The Importance Of Early Diagnosis And Treatment

Over the years I have become a bit of a ‘spot the symptoms early and go see a vet’ than a ‘let’s wait and see how he is in the morning’ type of pet parent. I will seek a 2nd or 3rd opinion or request a referral to a specialist if I feel I need to.  I need to understand what is happening. I need to feel confident of the person I am entrusting with my pet’s life. I will do my research. I will ask questions….Yup lots of them!

I was never always like this though.  Let me go back some years ago when I was much younger and my cat “Kimba” began inappropriately toileting in the house.  This was very unusual behaviour for her so I took her to see a local vet.  After a physical examination the diagnosis of ‘she is just being a naughty cat’ was established.  To curb this unwanted behaviour Clomipramine (Clomicalm) was prescribed. I was not convinced this was the case for Kimba, though reluctantly accepted the diagnosis and treatment. I figured the vet knew best. After a couple of days on the medication Kimba stopped eating and toileting completely.

I rushed her back to the vet, her bladder was full to the size of a tennis ball. A catheter was inserted to provide immediate relief. However, every time the catheter was removed her bladder would block again. A number of blood tests, urine samples and ultrasounds were taken.  The result: “unremarkableKimba continued to deteriorate rapidly over the following days.  7 days in care, the vet confessed they could not determine what was wrong. Her body was shutting down. They could not offer Kimba any other treatment – they were at a loss. There was nothing more they could do.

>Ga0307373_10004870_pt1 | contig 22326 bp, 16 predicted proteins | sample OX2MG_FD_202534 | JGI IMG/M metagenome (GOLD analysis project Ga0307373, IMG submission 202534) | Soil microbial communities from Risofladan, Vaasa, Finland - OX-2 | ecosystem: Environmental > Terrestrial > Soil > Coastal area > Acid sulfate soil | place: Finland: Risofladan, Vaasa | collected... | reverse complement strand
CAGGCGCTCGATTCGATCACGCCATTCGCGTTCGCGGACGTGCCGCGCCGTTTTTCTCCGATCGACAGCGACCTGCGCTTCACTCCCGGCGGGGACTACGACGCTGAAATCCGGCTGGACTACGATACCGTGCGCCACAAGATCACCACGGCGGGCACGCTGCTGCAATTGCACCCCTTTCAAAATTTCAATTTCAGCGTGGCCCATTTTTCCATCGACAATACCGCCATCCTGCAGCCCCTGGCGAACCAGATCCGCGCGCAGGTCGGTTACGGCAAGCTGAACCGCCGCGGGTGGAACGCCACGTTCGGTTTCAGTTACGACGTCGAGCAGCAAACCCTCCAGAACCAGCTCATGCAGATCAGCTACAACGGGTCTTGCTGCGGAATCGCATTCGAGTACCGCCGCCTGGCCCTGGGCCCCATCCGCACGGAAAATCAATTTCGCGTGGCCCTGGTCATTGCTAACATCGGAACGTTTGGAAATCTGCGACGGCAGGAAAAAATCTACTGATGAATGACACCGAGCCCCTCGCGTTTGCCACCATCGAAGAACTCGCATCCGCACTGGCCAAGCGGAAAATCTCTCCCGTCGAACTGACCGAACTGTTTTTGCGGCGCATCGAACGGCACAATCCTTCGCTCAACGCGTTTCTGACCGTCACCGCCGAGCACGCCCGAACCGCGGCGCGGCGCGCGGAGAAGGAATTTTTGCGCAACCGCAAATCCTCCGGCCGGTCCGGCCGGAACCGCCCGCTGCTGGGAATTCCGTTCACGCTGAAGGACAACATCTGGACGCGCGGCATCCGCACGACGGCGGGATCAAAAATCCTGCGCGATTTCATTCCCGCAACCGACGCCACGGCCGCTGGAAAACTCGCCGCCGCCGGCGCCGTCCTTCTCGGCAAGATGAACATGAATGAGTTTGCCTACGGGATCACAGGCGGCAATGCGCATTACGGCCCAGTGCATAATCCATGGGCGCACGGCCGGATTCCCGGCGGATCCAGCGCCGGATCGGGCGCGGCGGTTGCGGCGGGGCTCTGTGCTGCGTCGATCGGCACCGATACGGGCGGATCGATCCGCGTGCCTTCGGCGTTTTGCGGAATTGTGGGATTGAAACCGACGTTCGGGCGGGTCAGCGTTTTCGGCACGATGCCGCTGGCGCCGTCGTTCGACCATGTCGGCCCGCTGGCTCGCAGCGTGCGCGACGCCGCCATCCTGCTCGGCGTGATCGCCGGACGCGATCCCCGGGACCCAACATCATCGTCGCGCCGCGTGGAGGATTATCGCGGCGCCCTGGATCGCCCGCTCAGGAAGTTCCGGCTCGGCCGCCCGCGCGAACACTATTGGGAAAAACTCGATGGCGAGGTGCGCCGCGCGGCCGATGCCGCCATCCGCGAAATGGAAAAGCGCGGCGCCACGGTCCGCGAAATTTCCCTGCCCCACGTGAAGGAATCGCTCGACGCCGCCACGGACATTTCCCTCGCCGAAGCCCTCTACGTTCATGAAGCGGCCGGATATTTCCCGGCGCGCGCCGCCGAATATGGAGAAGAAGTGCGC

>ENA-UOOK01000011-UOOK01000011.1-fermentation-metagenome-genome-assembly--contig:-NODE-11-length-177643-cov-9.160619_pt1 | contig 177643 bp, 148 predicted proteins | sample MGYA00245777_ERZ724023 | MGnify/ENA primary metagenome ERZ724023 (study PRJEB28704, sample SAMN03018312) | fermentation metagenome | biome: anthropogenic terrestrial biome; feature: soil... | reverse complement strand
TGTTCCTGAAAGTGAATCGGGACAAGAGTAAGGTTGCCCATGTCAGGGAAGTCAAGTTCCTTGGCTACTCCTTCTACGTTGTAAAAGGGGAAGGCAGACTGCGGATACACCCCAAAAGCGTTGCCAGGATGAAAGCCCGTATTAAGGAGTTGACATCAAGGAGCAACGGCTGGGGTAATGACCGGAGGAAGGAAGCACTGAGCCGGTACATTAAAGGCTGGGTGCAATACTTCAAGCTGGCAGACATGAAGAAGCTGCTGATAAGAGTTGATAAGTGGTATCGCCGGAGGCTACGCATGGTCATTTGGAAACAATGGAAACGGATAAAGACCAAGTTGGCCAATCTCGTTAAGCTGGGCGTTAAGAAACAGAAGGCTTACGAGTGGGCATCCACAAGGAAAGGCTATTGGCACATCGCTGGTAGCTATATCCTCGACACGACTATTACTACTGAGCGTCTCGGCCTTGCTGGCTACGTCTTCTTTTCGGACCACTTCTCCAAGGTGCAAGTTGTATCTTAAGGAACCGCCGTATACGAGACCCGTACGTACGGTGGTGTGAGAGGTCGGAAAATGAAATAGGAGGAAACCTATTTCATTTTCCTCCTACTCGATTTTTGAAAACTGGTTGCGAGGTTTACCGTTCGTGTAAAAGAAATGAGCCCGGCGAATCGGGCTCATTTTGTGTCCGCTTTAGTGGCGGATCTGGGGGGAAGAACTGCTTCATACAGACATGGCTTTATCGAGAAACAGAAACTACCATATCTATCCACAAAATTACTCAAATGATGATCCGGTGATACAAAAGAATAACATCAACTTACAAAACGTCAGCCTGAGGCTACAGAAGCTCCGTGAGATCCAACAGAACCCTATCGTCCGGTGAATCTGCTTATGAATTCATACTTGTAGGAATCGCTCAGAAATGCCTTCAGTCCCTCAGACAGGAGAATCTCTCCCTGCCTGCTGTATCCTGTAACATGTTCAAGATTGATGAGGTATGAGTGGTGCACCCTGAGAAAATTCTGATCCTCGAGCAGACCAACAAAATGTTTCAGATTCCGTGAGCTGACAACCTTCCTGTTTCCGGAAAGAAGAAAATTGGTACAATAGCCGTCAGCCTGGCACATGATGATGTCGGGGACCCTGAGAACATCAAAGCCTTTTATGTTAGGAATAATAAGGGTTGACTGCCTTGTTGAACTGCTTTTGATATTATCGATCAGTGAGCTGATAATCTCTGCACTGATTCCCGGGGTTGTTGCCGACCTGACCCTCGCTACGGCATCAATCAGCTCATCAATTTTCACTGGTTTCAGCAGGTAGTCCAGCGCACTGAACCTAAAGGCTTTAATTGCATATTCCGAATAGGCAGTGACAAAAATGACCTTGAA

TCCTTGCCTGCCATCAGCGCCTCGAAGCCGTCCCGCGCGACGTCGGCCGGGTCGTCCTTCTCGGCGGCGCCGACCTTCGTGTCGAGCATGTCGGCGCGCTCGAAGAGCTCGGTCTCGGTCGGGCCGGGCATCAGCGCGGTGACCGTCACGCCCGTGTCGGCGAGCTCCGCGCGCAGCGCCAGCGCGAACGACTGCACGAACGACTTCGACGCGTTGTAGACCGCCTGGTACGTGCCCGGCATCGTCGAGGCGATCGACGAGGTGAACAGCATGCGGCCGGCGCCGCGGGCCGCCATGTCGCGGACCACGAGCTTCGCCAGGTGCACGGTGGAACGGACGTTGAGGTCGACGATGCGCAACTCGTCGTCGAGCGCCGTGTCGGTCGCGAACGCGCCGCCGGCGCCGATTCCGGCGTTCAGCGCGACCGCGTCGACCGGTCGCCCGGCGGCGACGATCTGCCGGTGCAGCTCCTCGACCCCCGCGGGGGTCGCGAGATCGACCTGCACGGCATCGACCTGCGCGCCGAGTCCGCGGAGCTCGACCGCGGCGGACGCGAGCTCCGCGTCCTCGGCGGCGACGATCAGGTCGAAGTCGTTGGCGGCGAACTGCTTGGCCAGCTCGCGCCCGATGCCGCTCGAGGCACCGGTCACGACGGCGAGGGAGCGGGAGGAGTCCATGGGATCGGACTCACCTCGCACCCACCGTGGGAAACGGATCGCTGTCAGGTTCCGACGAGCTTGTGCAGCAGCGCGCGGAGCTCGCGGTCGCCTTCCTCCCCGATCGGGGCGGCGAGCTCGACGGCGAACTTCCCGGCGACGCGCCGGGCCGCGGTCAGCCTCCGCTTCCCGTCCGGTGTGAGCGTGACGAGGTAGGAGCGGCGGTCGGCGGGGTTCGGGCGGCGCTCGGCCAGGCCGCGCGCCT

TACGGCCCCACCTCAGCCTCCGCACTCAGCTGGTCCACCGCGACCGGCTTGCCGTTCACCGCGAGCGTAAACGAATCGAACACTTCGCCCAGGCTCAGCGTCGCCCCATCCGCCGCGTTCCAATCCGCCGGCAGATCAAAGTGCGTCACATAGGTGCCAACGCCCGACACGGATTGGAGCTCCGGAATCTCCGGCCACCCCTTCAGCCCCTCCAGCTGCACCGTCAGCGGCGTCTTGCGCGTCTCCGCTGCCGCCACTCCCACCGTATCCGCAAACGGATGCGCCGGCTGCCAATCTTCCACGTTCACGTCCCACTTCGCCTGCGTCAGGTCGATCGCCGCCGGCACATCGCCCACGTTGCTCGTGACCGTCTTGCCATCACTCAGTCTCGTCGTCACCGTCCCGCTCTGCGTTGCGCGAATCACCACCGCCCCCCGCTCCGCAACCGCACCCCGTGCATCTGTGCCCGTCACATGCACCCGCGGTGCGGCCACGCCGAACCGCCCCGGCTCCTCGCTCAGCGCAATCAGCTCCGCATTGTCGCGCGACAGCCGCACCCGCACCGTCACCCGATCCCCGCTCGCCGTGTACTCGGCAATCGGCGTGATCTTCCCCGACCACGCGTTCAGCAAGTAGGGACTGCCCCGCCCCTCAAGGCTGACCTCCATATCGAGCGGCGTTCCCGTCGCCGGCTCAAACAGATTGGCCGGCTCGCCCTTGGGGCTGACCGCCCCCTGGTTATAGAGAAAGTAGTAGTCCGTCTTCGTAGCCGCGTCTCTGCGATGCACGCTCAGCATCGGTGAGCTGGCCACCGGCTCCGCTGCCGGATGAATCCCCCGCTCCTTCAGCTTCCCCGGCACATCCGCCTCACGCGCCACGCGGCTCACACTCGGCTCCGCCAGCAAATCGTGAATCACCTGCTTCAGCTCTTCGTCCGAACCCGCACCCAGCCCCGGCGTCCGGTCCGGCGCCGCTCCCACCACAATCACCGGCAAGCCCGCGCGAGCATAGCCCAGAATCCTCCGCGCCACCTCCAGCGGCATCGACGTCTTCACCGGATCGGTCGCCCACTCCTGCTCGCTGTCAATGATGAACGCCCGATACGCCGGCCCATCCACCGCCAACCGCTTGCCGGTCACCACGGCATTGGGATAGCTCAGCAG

Kimba and Morticha

My beautiful girl Kimba crossed the rainbow bridge in 2000 at just 6 years of age. So very young for an otherwise healthy cat. I have never been able to understand or accept why this happened.  Should I have gone to the Emergency Department? Why did the vet not suggest going to emergency or a specialist? Why did I not think to ask for this? If I did, would Kimba have survived?  I ask myself these questions all the time.

Sadly, I will never know the answer to these questions. As a result of that heartbreaking ordeal I learnt 5 very valuable points that I stand by when it comes to my pets:

1. It is important to find a vet that you feel you can trust. They must really listen to you.
2. Do not be afraid to seek a 2nd or even a 3rd opinion or ask to see a specialist.
3. Trust your instincts, for there is no one that knows your pet better than you do.
4. If you feel something is wrong go to the Emergency Department. Do not delay.
5. Never feel guilty for protecting your pet. They only have you to speak for them.

Because of Kimba I was able to save three of my pets from very real life threatening conditions. Corey during an Addisonian Crisis, Amber when she became extremely unwell from HGE and finally Indy when he developed with Meningitis.

They survived as a result of early diagnosis and treatment in Emergency Care.

My Beautiful Girl “Kimba”
Always Missed. Never Forgotten.

Author Bio:  Nikki is pack leader at Pressplay Pets, a blog for the modern age pet parent interested in health & care, news, reviews & personal accounts of unconditional love & at times heartfelt pain of pet parenting.  She is also proud mum to cute and cheeky Papillons ‘Amber’ and ‘Indy’ and one crazy Rainbow Lorikeet named ‘Ralph’!

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Pressplay Pets a blog for the modern age pet parent interested in health & care, news, reviews & personal accounts of unconditional love & at times heartfelt pain of pet parenting!



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